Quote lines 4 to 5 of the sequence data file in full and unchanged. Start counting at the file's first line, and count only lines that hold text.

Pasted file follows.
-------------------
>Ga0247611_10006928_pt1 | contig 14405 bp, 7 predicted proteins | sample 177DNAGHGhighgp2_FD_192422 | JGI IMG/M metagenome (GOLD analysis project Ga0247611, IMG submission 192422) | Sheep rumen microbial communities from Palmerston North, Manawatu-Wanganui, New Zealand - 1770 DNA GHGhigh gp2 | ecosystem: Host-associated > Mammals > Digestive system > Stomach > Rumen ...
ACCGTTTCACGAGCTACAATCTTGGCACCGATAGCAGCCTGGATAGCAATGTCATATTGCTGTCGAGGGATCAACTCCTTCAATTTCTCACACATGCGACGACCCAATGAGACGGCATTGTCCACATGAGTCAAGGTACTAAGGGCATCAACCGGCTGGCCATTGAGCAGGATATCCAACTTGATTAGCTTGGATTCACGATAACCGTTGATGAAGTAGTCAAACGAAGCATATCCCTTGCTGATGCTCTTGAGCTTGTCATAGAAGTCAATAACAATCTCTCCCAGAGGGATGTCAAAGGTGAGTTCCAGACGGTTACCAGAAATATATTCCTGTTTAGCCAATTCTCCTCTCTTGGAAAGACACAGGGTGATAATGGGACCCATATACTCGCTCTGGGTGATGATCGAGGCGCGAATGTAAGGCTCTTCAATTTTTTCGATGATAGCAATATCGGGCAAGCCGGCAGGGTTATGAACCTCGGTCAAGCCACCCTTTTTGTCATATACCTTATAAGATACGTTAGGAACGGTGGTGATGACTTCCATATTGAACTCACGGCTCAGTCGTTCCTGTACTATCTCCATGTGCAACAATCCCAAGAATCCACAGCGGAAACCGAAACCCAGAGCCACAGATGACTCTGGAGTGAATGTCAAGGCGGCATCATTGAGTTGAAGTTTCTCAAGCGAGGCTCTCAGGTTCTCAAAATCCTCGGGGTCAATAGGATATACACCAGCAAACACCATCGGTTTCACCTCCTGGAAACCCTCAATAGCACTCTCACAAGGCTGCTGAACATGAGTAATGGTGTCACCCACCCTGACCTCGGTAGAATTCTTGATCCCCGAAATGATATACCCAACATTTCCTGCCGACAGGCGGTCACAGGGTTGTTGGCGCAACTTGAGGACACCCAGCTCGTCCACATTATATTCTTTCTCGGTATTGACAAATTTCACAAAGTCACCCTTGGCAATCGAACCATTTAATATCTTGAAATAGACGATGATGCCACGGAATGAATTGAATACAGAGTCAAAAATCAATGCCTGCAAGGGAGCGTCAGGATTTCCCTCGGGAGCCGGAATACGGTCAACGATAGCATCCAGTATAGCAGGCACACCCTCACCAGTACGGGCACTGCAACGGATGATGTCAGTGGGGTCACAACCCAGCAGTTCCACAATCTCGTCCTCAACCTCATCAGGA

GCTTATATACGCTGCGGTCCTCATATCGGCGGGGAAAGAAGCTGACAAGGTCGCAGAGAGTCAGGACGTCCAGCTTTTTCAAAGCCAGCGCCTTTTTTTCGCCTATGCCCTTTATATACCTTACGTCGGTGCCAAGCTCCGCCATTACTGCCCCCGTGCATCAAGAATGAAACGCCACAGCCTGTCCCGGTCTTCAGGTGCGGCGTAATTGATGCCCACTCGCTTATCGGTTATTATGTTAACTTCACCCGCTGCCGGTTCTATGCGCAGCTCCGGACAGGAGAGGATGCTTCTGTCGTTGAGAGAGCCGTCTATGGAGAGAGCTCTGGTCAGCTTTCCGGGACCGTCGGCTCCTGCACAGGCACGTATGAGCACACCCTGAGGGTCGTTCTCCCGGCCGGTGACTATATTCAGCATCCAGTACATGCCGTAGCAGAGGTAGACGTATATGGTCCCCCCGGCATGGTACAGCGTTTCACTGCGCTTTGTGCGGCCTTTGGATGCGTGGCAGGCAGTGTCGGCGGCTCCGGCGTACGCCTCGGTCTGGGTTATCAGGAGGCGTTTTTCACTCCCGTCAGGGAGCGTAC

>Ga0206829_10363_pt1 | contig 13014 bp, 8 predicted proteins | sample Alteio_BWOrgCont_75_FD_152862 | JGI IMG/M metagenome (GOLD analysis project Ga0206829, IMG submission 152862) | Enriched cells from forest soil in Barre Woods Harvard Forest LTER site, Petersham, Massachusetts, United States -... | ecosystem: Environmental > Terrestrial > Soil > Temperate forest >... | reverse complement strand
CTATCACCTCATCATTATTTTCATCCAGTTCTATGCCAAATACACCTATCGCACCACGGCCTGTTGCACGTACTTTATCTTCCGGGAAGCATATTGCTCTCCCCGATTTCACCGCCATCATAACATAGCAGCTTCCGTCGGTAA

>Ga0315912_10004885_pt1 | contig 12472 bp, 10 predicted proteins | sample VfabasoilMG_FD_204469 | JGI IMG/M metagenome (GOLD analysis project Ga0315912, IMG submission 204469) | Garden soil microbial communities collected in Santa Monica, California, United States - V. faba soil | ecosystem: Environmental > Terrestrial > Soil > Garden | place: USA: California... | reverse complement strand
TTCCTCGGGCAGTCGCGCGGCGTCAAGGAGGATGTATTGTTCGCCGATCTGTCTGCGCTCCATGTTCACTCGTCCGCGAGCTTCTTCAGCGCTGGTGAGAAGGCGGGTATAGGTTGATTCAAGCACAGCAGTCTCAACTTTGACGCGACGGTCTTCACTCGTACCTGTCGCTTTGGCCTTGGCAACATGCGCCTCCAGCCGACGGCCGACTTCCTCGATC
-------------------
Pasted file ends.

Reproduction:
>Ga0206829_10363_pt1 | contig 13014 bp, 8 predicted proteins | sample Alteio_BWOrgCont_75_FD_152862 | JGI IMG/M metagenome (GOLD analysis project Ga0206829, IMG submission 152862) | Enriched cells from forest soil in Barre Woods Harvard Forest LTER site, Petersham, Massachusetts, United States -... | ecosystem: Environmental > Terrestrial > Soil > Temperate forest >... | reverse complement strand
CTATCACCTCATCATTATTTTCATCCAGTTCTATGCCAAATACACCTATCGCACCACGGCCTGTTGCACGTACTTTATCTTCCGGGAAGCATATTGCTCTCCCCGATTTCACCGCCATCATAACATAGCAGCTTCCGTCGGTAA